See, click, fix!: It's like a wiki version of 311. Residents post "fix it" items in their communities on SeeClickFix, like potholes or broken streetlights. Others can see them an comment. And in some cities, like New Haven where it started, the local governments see the issues and get them fixed. (JTS)

Maybe KFC will fix them: KFC is offering to patch potholes in exchange for the right to affix their logo to them. (Chicago Tribune) Even if few cities take them up on the offer, KFC has gotten a lot of free press for this proposal.

Post endorses Anacostia trash-reducing bag fee: The Post editorial board strongly endorsed Councilmember Tommy Wells' bill to reduce trash by creating an incentive to use reusable bags and giving free reusable bags to needy residents. (Post)

Circulator posts routes, starts today: The DC Circulator has posted information on the new routes. They soft launch today, with an official launch Wednesday. Actually, we think they soft launched yesterday: Reader Antonio saw and rode one yesterday morning, making him, according to the driver, the second person ever to ride the Woodley-McPherson line.

Route 7 light rail next?: Gerry Connolly isn't the only Congressman jumping on the "build more transit" bandwagon. Last week, Rep. Jim Moran told the Falls Church City Council he's working to get federal funds for light rail along Route 7 from Baileys Crossroads to Tysons. Can we get the Purple Line, Columbia Pike Streetcar, and this to use compatible technology to one day form part of a complete circumferential line? (Falls Church News-Press, Joey)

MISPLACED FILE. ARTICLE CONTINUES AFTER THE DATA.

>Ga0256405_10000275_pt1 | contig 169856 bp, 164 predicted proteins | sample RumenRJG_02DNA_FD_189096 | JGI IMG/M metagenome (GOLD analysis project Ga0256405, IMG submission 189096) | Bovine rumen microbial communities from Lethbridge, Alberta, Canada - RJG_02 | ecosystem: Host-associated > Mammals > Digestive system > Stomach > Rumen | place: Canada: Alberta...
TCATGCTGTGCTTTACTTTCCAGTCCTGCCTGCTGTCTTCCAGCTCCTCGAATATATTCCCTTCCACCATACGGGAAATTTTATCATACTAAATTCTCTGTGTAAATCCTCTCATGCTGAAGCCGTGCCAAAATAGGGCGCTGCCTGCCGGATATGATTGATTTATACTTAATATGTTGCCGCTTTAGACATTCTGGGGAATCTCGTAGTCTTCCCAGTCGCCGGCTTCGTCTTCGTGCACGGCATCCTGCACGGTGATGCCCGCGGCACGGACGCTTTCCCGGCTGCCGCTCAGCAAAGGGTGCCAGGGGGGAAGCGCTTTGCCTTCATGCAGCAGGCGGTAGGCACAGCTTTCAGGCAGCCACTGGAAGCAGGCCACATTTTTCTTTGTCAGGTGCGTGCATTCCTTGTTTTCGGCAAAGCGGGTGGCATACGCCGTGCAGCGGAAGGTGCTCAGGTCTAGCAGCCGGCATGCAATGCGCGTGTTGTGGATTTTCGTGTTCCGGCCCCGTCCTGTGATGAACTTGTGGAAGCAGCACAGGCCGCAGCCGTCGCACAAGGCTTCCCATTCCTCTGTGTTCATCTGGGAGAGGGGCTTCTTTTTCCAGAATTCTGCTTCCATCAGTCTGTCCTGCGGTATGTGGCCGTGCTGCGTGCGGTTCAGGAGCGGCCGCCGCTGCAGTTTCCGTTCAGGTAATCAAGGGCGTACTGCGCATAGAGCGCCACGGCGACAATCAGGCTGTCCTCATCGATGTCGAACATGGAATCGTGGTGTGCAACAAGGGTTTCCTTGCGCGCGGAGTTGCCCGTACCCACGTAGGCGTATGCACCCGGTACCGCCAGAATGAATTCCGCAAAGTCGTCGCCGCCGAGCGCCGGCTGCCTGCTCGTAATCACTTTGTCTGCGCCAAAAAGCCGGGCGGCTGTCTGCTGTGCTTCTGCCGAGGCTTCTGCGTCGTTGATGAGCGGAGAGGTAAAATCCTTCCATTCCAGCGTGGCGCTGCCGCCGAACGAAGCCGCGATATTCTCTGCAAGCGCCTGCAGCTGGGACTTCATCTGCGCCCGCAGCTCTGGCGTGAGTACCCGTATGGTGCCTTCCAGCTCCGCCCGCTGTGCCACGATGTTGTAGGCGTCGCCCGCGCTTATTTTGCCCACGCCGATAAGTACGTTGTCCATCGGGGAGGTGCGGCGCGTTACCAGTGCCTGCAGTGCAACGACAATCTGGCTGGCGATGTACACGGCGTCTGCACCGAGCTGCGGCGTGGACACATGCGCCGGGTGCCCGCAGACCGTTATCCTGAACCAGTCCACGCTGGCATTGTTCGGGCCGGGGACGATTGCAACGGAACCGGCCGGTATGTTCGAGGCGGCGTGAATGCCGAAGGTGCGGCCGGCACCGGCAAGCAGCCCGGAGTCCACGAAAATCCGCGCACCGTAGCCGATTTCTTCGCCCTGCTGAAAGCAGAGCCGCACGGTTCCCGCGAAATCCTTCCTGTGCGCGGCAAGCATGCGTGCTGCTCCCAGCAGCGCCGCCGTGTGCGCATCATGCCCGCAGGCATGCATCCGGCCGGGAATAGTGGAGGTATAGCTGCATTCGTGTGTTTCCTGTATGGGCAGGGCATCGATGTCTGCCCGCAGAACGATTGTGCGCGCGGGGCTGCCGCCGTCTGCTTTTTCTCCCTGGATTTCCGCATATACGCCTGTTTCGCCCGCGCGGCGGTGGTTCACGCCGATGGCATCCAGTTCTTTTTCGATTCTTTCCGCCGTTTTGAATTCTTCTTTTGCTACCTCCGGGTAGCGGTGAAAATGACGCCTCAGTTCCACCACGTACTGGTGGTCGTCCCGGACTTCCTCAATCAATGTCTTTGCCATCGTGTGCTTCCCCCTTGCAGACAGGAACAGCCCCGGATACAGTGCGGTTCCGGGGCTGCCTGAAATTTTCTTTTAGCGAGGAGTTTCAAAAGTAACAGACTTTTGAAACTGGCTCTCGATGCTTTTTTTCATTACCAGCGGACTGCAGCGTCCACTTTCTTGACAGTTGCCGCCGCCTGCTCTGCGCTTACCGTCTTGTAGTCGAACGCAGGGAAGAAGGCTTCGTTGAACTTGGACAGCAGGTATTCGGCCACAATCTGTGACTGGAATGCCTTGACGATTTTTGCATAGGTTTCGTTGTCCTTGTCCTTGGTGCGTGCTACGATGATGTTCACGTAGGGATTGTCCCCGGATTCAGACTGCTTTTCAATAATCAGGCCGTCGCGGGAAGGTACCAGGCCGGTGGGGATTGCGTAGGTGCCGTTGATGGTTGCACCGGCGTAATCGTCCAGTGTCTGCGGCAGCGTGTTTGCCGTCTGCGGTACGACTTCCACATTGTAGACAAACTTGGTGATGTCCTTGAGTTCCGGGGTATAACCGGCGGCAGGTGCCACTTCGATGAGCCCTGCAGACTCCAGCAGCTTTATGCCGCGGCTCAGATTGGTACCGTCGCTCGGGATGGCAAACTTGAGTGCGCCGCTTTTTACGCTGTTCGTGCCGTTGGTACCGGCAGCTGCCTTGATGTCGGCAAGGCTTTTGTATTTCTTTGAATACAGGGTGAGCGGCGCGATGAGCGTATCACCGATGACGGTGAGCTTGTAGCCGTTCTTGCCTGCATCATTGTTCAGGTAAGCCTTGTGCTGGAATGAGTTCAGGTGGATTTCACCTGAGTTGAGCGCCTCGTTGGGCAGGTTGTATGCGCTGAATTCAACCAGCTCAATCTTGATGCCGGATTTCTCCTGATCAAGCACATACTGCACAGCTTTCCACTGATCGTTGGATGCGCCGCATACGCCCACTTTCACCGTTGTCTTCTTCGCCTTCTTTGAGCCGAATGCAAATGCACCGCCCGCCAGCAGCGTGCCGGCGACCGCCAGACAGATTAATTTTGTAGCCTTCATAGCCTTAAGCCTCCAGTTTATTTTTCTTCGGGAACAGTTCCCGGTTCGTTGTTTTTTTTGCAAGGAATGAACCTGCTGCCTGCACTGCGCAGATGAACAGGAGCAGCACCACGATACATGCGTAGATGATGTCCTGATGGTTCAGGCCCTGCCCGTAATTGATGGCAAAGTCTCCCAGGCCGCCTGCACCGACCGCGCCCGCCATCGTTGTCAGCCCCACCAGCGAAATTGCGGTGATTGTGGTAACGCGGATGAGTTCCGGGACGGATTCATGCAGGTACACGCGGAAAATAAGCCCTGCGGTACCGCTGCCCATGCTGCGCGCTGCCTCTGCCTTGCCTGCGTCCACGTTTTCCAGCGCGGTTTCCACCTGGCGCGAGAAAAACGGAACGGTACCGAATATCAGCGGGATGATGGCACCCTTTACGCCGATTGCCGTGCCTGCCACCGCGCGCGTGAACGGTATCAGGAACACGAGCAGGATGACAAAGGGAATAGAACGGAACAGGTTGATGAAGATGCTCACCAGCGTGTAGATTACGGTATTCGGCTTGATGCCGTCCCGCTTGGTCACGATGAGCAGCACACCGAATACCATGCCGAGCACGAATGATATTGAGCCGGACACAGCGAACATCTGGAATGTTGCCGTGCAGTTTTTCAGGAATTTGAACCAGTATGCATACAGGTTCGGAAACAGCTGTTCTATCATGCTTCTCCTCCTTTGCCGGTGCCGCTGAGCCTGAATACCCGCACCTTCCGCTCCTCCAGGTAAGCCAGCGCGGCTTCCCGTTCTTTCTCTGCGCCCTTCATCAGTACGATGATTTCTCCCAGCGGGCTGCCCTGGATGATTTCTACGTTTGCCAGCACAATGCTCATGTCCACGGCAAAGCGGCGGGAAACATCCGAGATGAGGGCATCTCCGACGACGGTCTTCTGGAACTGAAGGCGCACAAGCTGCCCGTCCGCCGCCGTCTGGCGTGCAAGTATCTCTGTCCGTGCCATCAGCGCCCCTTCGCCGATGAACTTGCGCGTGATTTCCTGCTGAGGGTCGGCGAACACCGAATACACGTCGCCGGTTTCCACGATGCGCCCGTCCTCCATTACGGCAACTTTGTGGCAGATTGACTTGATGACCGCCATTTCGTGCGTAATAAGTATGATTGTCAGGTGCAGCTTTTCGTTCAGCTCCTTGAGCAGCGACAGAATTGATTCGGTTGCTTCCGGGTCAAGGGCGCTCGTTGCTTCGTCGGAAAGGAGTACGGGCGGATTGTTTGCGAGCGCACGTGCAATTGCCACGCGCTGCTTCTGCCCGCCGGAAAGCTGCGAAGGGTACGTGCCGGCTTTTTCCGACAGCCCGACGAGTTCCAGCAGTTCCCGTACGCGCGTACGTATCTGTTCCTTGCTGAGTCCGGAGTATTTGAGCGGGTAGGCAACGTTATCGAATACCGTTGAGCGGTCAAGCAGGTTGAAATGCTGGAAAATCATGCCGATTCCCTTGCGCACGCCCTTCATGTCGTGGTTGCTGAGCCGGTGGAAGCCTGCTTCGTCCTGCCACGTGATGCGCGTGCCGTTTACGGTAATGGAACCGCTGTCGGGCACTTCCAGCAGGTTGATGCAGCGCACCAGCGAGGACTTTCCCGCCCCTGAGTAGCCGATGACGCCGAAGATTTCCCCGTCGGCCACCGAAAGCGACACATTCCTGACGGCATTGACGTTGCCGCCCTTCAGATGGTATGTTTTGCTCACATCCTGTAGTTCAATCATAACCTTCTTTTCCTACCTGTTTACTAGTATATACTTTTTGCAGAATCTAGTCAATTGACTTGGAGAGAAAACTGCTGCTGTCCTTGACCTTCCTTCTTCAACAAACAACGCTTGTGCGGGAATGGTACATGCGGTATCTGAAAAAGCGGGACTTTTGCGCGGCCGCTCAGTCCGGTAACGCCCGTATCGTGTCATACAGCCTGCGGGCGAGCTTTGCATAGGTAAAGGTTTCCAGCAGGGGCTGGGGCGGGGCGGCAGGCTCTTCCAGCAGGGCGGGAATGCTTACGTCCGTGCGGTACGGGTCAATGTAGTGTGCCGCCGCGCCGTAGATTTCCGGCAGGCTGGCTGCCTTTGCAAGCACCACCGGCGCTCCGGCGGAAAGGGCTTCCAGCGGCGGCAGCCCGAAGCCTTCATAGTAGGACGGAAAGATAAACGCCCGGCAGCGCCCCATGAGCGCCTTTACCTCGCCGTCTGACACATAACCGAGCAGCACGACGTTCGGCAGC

Stimulus no help for transit-dependent riders: St. Louis is cutting several bus routes, stranding many transit-dependent, elderly and disabled riders. While the government is spending hundreds of billions to stimulate the economy, the money has to go to capital projects, preventing Missouri from saving jobs and helping these vulnerable residents. (Jaime)

Time to "reinvent America's cities": Times architecture critic Nicolai Ouroussoff argues that we need "a bold urban vision" that's "more than just pouring money into shovel-ready projects." (New York Times, JTS and Chris)

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Transit Time maps now include DC

Thanks to WMATA's recent release of transit information for software developers, DC is now part of Walk Score's "Transit Time" maps. They show the spots you can reach in 15, 30 and 45 minutes by transit and walking. Update: it looks like this only includes Metrorail so far.

Go here, then zoom way out to pan the map over to the Washington, DC area. They haven't updated the dropdown menu yet, but the mapping application works.


Then and Now: Granite and peaches

Then (left): The intersection of Georgia Ave., New Hampshire Ave., and Rock Creek Church Rd., NW, taken sometime prior to July 1994. Engine Company No. 24, located at 3702 Georgia Ave. is prominently pictured.

Now (right), March, 2009: Construction is nearing completion on the Park Place Apartment complex, Metro now stops at the intersection, and the fire station no longer exists. The façade was saved and located around the corner as the new chiller plant for the Metro station. For a brief history on the fire station, see this post.